There are many varieties of ten-string guitar, including:
Harp guitars are guitars to which extra strings have been added which are never fretted but may be plucked or strummed. These strings are therefore played in a manner similar to those of the harp, while those of the principal neck are played as a guitar, hence the name.
Often a second neck, parallel to the fretboard, carries these extra strings. There have been many designs of harp guitar, but in the nineteenth century ten-string versions were particularly popular. Information on nineteenth-century harp guitars comes from three main primary sources:
In the early 19th century Ferdinando Carulli and René Lacôte developed a harp guitar they called the Décacorde (French for "ten-string"). Carulli played this type of guitar and wrote a method for it titled Méthode Complète pour le Décacorde. In it he describes the tuning as C-D-E-F-G-A-d-g-b-e' (strings 10 to 1), with the upper five strings A-d-g-b-e' fretted and the lower basses C-D-E-F-G not fretted. Carulli also wrote divertissements for this instrument.
Two Décacordes by Lacôte are housed in the Music Museum of the Cité de la Musique in Paris:
There is also a Décacorde (attributed to Lacôte) that was in the workshop of Françoise Sinier de Ridder, which has 7 strings on the neck (fretted) and 3 sub-basses (unfretted strings).
Sinier and de Ridder have pointed out that the décacorde was made in three different string configurations. Those instruments that adhere to the Carulli patent have 5 strings on the fingerboard and 5 floating basses [...]. Other specimens that do not bear the patent stamp are known with 6 strings on the fingerboard and 4 floating, and 7 strings on the fingerboard and 3 floating. I now speculate that these latter may have been configured, not as true Carulli Patent Décacordes, but as similar-appearing Lacôte ten-strings tuned more traditionally, and perhaps, played "professionally." 
Period harp guitars built by Johann Gottfried Scherzer survive. A copy of one of these, based on an original circa 1862, has six fretted and four unfretted strings.
The extended-range classical guitar is a classical guitar with additional strings, normally extra bass strings past the bass E string, that are available on the fingerboard.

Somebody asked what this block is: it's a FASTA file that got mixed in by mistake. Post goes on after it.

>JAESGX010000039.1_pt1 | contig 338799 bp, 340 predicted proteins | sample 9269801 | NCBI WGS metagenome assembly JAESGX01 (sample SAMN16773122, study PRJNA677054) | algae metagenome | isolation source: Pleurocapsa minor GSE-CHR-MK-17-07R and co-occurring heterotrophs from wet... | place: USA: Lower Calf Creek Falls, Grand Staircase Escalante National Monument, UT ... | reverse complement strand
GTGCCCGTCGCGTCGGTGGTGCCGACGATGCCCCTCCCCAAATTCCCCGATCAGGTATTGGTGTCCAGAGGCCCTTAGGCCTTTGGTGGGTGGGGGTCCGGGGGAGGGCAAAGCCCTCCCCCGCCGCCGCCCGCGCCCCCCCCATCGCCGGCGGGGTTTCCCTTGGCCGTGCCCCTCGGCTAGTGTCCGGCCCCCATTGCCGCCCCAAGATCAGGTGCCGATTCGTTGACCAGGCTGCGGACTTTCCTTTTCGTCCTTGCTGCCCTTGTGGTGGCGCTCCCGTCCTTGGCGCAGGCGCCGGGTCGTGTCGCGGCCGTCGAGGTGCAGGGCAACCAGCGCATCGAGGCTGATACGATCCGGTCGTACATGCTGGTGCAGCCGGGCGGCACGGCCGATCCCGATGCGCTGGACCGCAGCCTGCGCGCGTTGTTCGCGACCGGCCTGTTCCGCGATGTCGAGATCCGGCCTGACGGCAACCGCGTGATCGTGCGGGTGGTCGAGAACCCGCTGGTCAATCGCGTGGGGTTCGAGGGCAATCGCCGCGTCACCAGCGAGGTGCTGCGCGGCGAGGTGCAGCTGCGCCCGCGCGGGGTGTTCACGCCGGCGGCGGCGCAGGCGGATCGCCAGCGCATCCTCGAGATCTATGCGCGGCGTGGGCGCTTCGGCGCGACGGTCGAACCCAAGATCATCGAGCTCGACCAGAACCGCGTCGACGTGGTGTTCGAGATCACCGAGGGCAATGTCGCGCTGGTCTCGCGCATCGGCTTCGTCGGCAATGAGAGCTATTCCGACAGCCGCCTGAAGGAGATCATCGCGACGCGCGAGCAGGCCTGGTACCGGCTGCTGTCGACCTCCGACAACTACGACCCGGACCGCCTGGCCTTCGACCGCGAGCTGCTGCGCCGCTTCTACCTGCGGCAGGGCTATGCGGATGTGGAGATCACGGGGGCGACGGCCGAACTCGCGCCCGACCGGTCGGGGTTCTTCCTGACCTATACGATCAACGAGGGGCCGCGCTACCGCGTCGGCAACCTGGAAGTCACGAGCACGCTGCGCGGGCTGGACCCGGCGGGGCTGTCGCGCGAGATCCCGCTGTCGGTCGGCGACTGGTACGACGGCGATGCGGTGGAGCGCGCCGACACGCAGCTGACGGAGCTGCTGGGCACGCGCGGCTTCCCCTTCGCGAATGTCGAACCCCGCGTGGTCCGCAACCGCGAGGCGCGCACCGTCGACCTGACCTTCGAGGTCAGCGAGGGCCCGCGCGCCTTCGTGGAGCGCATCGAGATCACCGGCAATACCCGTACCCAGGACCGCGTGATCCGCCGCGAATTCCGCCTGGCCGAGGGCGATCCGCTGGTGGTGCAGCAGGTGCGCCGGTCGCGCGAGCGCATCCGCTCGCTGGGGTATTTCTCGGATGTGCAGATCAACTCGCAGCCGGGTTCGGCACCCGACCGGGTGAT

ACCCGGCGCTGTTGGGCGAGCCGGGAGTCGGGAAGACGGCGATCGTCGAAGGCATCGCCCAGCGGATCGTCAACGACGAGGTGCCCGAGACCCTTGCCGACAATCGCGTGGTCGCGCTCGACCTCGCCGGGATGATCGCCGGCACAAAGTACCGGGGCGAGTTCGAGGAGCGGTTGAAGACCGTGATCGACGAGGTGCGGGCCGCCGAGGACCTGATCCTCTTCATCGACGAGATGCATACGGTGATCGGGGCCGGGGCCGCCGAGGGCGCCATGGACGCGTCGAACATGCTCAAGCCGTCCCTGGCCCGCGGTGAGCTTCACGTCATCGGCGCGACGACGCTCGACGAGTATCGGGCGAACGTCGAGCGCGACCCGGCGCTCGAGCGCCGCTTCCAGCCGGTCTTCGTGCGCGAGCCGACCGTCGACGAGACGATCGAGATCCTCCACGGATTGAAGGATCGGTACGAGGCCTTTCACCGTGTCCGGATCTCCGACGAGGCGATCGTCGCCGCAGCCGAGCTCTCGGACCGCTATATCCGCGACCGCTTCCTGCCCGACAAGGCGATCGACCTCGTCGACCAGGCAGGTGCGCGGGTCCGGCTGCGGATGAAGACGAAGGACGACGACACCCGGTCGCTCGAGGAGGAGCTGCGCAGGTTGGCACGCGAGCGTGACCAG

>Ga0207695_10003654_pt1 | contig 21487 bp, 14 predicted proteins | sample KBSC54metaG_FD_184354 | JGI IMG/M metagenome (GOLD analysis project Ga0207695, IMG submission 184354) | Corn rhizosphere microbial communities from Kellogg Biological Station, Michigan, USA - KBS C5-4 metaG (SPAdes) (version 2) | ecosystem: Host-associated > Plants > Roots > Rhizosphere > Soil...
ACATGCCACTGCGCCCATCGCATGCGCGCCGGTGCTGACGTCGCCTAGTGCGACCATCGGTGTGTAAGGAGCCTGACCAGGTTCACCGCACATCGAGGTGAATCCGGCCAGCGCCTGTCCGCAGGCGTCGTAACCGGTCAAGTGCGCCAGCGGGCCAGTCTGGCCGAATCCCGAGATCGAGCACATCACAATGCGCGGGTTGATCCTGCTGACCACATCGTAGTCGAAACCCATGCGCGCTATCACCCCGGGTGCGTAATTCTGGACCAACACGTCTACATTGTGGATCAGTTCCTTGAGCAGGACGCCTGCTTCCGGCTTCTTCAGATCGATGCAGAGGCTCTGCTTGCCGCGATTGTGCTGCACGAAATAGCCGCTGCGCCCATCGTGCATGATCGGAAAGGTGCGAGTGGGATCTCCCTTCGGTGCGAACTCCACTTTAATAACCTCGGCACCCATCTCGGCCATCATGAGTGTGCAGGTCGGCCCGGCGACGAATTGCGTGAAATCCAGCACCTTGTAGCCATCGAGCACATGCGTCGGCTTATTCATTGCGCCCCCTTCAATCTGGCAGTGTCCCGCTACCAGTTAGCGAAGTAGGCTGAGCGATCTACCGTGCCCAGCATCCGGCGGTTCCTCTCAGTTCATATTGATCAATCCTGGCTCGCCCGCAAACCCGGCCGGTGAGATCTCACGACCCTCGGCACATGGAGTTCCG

Many configurations have been produced, but the ten-string classical guitar received a particular boost in 1964, when Narciso Yepes performed the Concierto de Aranjuez with the Berlin Philharmonic Orchestra, using a ten-string guitar invented by Yepes in collaboration with José Ramírez III, with a specific tuning designed to supply sympathetic string resonance to all twelve notes of the chromatic scale, in unison with any note played on the treble strings. This was significant for two reasons:
The use of the ten-string classical guitar is similar to that of the harp guitar:
Unlike the harp guitar, the extended-range classical guitar has a single neck and allows all strings to be fretted.
While the six-string classical guitar remains the standard and most common instrument, since 1963 ten-string guitars in similar configuration to the original Ramírez have been adopted by many classical guitarists and produced by several first-class luthiers, using both Yepes' original tuning and others.
The Halo Guitars XSI is a solid body ten-string guitar with ten individual steel strings, two EMG ten-string pickups, and a Kahler ten-string tremolo bridge. XSI is an acronym for Extended Scale Instrument. Halo Guitars tunes the XSI from low to high as follows: A+D+G+C+F-B?-E?-A?-C-F.
Agile retails a number of extended range guitars, including 10 string instruments in their Interceptor line. Also, two or three times a year they open a custom shop where 10 string guitars can be built with personalized features for the Septor, Interceptor, Intrepid and Pendulum models.
In January, 2009, Gadotti Guitars announced the 10 String Nylon King Electric, a solid body, nylon-stringed ten-string guitar, suitable for both Yepes and other tunings such as the Baroque.
A ten-string jazz guitar by Mike Shishkov, based on the ten-string extended-range classical guitar, was demonstrated at the 3rd International Ten String Guitar Festival in October 2008.
Hawaiian guitars are electric lap steel and table steel guitars with six, eight or ten strings per neck, and one or two necks. The ten-string single-neck instrument is one of the standard configurations, not one of the most common but not unusual either.
Most pedal steel guitars have either one or two ten-string necks. Some but by no means all advanced players use necks with more than ten strings, but ten strings is the normal minimum.